Procedure for the granting of EC component type-approval

The manufacturer of the vehicle makes an application for EC type-approval to the type-approval authority of the Member State, using an information document.

The certificate of conformity is issued by the competent authority, which has a period of one month to inform the competent authorities of Member States.

In the event of non-compliance with the requirements of this Directive, Member States may refuse EC type-approval for any two-wheel motor vehicle for reasons relating to the passenger restraint device.

Context

This Directive repeals Directive 93/32/EC.

REFERENCES

Act Entry into force Deadline for transposition in the Member States Official Journal
Directive 2009/79/EC

21.8.2009

OJ L 201 of 1.8.09

Headlamps which function as main-beam and/or dipped-beam headlamps for motor vehicles

Headlamps which function as main-beam and/or dipped-beam headlamps for motor vehicles

Outline of the Community (European Union) legislation about Headlamps which function as main-beam and/or dipped-beam headlamps for motor vehicles

Topics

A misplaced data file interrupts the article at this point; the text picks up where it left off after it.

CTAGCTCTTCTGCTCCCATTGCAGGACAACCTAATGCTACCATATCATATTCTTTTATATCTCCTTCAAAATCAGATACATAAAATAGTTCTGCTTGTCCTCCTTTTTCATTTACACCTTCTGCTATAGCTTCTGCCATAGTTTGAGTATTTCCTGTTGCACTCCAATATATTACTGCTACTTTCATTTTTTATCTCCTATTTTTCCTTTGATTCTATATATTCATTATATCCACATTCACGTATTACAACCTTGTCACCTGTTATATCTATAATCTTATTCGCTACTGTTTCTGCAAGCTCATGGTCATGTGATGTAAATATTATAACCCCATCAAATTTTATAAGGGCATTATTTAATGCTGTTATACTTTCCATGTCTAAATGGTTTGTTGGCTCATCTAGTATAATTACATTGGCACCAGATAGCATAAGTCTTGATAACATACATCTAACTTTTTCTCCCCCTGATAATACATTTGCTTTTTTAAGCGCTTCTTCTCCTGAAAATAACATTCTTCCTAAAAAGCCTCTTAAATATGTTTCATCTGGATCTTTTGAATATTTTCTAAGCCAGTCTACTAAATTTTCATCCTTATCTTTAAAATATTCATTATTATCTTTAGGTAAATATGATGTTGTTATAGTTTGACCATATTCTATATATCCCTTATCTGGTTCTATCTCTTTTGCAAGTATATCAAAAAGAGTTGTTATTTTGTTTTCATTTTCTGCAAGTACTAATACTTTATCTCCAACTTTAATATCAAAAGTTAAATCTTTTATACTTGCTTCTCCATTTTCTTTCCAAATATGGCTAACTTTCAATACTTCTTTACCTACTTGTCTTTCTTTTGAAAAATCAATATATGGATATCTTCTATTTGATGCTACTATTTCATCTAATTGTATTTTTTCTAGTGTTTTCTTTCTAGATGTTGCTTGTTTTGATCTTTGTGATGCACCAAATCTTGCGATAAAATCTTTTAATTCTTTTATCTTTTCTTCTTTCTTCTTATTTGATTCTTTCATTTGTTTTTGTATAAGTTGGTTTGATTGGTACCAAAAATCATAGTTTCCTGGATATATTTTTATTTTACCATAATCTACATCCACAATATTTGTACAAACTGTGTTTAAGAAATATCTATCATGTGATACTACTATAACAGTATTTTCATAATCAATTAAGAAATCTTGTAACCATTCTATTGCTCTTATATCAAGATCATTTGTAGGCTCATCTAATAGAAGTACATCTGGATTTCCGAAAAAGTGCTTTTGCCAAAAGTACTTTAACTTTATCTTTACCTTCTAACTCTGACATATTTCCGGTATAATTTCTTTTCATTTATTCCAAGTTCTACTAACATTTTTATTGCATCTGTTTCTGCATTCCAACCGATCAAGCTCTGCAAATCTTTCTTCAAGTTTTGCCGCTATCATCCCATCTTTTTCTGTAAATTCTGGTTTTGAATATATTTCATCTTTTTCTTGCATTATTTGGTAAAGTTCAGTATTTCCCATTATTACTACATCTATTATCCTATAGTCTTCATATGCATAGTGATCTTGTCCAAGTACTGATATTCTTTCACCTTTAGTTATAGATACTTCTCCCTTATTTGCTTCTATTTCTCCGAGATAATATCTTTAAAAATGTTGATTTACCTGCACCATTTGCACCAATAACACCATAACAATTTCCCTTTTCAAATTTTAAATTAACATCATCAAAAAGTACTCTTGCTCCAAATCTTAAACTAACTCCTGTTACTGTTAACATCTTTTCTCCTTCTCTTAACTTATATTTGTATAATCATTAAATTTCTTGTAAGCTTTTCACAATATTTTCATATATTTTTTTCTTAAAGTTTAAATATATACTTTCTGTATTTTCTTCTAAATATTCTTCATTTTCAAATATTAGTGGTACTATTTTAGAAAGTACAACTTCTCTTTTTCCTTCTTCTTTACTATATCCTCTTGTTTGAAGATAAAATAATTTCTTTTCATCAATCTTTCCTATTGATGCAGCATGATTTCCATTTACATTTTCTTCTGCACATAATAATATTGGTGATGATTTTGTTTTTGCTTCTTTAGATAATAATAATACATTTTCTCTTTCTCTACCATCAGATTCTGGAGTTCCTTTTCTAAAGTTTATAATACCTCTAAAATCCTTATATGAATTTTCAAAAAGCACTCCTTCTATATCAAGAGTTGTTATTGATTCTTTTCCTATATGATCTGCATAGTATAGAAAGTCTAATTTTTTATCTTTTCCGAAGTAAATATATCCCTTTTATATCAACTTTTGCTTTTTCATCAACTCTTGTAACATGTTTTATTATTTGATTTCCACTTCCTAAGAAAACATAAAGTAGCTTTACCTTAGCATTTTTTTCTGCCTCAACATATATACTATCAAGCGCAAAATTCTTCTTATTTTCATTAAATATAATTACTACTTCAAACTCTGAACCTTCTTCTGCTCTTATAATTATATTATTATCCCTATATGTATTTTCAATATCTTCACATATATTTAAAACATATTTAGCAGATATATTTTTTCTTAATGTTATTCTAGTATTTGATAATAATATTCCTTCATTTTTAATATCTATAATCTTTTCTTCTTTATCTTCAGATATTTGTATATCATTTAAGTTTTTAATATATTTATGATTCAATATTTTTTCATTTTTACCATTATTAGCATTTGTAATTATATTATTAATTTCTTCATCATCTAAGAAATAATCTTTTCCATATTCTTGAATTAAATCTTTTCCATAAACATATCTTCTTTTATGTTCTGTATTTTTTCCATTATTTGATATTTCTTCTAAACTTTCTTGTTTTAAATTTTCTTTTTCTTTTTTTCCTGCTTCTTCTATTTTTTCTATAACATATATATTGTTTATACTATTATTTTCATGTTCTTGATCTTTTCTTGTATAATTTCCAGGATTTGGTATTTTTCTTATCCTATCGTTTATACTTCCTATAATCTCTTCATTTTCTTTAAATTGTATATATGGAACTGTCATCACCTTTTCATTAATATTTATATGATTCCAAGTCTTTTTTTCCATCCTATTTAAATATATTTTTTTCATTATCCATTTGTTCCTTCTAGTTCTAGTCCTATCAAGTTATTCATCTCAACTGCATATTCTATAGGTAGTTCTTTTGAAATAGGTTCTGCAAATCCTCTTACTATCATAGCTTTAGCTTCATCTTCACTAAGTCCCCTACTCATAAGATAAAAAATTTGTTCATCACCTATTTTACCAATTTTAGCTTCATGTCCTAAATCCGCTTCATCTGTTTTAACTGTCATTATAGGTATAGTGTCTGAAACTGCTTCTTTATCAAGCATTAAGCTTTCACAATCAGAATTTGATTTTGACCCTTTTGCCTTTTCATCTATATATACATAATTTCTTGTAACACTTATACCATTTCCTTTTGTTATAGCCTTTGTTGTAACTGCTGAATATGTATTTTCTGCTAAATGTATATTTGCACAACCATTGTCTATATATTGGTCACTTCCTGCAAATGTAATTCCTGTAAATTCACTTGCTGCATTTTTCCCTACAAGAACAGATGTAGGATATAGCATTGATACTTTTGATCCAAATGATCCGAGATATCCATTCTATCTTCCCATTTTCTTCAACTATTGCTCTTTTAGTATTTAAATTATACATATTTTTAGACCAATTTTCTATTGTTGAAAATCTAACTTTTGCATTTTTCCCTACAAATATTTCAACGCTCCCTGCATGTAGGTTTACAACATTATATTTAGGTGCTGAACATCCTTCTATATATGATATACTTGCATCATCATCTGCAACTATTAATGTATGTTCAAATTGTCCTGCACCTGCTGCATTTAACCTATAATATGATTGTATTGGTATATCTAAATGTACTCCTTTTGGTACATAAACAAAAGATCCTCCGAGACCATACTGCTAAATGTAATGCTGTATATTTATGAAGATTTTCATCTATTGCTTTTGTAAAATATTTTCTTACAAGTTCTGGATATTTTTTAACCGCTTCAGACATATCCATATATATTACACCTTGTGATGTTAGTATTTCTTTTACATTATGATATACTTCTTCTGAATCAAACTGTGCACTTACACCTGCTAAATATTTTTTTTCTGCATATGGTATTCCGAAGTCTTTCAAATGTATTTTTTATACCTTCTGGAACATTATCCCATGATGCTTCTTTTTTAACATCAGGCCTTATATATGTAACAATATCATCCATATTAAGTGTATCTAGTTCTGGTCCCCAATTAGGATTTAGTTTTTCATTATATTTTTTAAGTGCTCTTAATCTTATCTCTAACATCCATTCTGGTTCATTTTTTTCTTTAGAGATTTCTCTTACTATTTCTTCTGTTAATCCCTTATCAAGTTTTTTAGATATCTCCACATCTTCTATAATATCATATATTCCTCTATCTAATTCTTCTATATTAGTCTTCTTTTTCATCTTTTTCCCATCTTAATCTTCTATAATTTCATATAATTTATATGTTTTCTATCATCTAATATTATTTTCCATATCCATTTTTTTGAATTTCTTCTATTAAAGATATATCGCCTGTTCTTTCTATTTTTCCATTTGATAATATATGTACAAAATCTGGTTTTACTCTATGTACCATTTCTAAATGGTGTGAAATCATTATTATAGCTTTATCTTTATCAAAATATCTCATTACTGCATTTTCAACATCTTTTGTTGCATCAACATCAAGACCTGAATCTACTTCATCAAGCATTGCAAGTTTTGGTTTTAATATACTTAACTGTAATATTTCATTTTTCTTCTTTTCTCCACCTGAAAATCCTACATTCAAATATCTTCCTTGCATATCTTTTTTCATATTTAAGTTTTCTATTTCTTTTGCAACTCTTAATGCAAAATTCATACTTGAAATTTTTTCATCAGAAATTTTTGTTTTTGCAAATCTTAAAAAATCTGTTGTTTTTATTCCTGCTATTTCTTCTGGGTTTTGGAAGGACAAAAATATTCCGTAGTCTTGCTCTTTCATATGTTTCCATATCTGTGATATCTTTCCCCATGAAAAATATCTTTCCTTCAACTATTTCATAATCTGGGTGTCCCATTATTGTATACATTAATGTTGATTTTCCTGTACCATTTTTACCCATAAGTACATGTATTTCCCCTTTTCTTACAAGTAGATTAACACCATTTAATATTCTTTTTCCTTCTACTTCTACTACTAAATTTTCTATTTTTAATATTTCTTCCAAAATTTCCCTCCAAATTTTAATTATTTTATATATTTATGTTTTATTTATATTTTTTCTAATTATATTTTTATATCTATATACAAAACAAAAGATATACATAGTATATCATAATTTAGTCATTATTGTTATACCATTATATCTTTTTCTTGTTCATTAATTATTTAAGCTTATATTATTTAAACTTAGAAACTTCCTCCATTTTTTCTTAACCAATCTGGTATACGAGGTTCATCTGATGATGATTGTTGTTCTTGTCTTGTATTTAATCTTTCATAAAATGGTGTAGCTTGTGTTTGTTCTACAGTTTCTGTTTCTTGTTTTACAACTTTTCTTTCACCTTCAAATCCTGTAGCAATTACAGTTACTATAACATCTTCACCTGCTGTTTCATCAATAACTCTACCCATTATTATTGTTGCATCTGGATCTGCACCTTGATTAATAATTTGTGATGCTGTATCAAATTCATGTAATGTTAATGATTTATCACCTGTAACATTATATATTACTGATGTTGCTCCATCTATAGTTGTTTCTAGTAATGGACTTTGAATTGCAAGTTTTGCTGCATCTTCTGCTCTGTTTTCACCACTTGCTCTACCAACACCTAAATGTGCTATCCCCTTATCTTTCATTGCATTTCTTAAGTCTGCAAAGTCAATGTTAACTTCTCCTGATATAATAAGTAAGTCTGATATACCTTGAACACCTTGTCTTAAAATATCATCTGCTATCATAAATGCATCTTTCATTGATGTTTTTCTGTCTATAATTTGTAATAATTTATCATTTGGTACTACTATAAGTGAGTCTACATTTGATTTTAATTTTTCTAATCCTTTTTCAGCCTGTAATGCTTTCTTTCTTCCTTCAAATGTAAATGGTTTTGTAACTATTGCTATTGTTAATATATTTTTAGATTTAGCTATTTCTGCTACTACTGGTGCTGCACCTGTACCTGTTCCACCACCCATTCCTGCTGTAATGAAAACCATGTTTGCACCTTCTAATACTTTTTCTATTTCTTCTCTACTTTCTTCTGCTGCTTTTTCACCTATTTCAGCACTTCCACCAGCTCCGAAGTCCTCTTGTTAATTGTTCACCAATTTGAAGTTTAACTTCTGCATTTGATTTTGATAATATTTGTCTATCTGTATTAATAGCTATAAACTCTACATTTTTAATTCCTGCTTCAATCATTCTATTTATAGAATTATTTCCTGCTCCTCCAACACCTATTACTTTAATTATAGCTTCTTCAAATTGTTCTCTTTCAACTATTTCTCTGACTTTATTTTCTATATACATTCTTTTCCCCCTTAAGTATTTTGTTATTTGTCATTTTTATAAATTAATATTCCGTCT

These categories group together and put in context the legislative and non-legislative initiatives which deal with the same topic.

Internal market > Motor vehicles > Technical harmonisation for motor vehicles

Headlamps which function as main-beam and/or dipped-beam headlamps for motor vehicles (until 2014)

Document or Iniciative

Council Directive 76/761/EEC of 27 July 1976 on the approximation of the laws of the Member States relating to motor-vehicle headlamps which function as main-beam and/or dipped-beam headlamps and to incandescent electric filament lamps for such headlamps [See amending acts].

Summary

Each Member State must grant component type-approval for any type of headlamp which functions as a main-beam and/or dipped-beam headlamp, and any type of light source (incandescent and other lamps) for such headlamps which satisfy the construction and testing requirements laid down in the Annexes to the Directive. The Member State which has granted EC component type-approval must take the measures required in order to verify that production models conform to the approved type.

Member States must issue an EC component type-approval mark for each type of headlamp which functions as a main-beam and/or dipped-beam headlamp and for each type of light source for such headlamps.

According to the system of granting approval set out in the Directive, Member States may not: